We lost a larger than life father, grandfather, brother and uncle on May 7, 2020. Lloyd (Lorne) Verne Vaughan, born April 21, 1938, left this world with a legacy of love, kindness, and a life well lived. He was born in Port Burwell, Ontario to Lauretta and Lloyd Verne Vaughan. He is survived by his wife and love of his life, Dorothy Louise Vaughan (nee Sim), sister Beverly Williams (Ray) and his children Paul (Heather), Laurie, Keven (Brigitte), Nina (Leon), his beloved grandchildren Marc-Andre, Hannah, Megan, Allison and one great grandchild, Travis. He is predeceased by his parents and sister Lauretta Parks.
Dad had a wicked sense of humour and is famous for his elaborate jokes. He was the life of every party and was the kind of guy you wanted to sit down and have a beer with. He told the best stories, and could make anything funny. He had a huge heart, was a man of his word, and he’d give you the shirt off his back if he thought you needed it. He loved his family and adored his wife of 59 years. He always told us that meeting and marrying Mom was the luckiest thing that ever happened to him.
Dad joined the military in 1954 under the Soldier Apprentice Plan, which trained 16 year old young men through a two year program. Family lore has it that his mom and dad signed the papers to allow him to enter this program as they were worried about his “wild nature” and thought the army would be good for him.
Dad had a rocky start, missing the train to Winnipeg to start his basic training. Despite always being in trouble as a young soldier, he went on to a stellar and well-respected career of 37 years serving our country in Canada and overseas. Dad rose through the ranks and in 1986 he was promoted to Chief Warrant Officer, Sergeant Major Instructor of Gunnery. In 1988, he was commissioned to the rank of Captain. Dad was the kind of leader who led by example and never asked his troops to do anything he wouldn’t be willing to do himself. He received many honours, medals and awards, including several meritorious service awards. He served proudly and with great dedication. Mom accompanied Dad on every one of his postings, and she did remind him occasionally that regardless of what rank he was, she was always going to be one higher.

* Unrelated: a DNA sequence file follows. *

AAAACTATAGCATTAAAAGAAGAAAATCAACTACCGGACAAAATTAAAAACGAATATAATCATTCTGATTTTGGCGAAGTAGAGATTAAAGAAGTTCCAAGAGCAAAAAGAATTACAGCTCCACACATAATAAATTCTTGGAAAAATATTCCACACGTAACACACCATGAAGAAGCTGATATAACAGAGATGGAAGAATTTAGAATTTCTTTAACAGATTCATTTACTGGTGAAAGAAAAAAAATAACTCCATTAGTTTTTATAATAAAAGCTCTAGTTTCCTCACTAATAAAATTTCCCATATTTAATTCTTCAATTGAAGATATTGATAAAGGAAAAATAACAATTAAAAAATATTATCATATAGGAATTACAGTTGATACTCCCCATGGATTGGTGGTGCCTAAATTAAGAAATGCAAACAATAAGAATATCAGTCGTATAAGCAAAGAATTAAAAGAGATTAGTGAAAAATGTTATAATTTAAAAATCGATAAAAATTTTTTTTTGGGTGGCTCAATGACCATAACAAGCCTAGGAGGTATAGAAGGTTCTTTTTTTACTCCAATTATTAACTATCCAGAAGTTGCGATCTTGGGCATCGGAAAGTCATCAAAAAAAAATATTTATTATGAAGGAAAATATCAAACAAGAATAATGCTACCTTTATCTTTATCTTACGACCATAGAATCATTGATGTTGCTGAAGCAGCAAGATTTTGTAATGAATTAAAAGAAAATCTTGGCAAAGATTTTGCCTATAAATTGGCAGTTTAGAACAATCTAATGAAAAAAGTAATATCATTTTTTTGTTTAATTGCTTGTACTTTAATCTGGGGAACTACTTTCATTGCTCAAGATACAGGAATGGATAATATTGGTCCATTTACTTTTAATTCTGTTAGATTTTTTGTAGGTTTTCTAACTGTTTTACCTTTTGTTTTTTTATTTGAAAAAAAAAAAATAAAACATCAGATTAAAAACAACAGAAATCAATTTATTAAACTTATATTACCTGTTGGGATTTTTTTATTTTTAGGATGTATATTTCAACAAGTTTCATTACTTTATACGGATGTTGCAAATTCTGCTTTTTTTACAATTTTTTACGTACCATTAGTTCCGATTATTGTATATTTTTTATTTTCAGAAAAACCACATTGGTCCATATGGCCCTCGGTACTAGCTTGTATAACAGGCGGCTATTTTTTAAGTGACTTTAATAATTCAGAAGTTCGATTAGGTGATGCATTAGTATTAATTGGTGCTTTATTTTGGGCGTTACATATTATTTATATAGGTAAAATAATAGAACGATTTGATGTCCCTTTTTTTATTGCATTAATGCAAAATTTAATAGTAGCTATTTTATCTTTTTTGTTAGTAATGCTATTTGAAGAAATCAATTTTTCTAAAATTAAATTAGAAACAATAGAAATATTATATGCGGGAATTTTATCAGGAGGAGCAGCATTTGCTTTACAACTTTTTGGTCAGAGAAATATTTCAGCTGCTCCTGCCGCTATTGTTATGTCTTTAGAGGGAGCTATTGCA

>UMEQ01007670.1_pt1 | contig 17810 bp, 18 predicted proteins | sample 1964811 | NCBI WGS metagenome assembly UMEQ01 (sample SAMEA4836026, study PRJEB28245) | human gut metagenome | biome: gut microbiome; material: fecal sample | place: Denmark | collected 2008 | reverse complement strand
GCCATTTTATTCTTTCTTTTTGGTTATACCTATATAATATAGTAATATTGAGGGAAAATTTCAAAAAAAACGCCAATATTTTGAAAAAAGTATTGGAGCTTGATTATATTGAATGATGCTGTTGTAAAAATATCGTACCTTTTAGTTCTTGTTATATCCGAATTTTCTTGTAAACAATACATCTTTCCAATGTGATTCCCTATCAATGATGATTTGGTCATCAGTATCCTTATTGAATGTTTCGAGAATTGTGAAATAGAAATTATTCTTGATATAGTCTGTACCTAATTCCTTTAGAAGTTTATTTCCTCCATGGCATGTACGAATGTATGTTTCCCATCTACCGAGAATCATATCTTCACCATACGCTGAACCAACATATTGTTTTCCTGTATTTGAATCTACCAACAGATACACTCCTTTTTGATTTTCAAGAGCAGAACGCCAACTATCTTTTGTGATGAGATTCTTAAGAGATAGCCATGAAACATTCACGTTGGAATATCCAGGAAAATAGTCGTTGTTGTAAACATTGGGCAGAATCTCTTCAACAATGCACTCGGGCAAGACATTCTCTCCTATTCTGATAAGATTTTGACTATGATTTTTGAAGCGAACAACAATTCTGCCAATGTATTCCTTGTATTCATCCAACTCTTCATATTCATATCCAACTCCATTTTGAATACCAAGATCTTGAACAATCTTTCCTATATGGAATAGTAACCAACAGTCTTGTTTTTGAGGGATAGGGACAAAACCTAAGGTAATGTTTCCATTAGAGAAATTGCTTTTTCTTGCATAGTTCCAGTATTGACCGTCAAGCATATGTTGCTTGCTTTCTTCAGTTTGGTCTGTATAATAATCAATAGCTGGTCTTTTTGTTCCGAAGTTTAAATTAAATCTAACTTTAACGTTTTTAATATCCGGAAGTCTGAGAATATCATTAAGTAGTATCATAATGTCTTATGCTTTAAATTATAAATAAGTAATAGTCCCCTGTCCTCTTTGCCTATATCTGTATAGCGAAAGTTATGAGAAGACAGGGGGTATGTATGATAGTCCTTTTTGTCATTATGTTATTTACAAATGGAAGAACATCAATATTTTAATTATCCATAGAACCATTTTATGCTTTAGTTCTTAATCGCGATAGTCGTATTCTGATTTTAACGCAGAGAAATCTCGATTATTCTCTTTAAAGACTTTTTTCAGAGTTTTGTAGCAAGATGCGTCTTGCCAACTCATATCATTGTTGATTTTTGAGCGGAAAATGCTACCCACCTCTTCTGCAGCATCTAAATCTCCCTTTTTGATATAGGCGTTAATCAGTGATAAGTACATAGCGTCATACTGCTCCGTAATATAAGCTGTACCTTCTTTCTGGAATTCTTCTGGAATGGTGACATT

After his retirement from the military, Dad devoted himself to his community, performing untold hours of volunteer work. He was a true champion of the underdog and was always ready to help anyone who needed it. He became a Mason and belonged to Charity Lodge #67, serving many Grand Lodge and Scottish Rite offices. He was a 33rd degree Mason and the recipient of the Royal Order of Scotland in 2010.
Although Dad spent the last 20 years of his life fighting Parkinson’s Disease, and recently Covid-19, he did not allow himself to be defined by that fight. He always told us kids “you have to play the hand you’re dealt”, and he lived by those words. He never lost his sense of humour. Despite the ravages of Parkinson’s, he continued to live his life with dignity, grace and kindness. Someone once asked Dad what he would change if he could live his life over again and he said “I would change nothing”. That is a life well lived.
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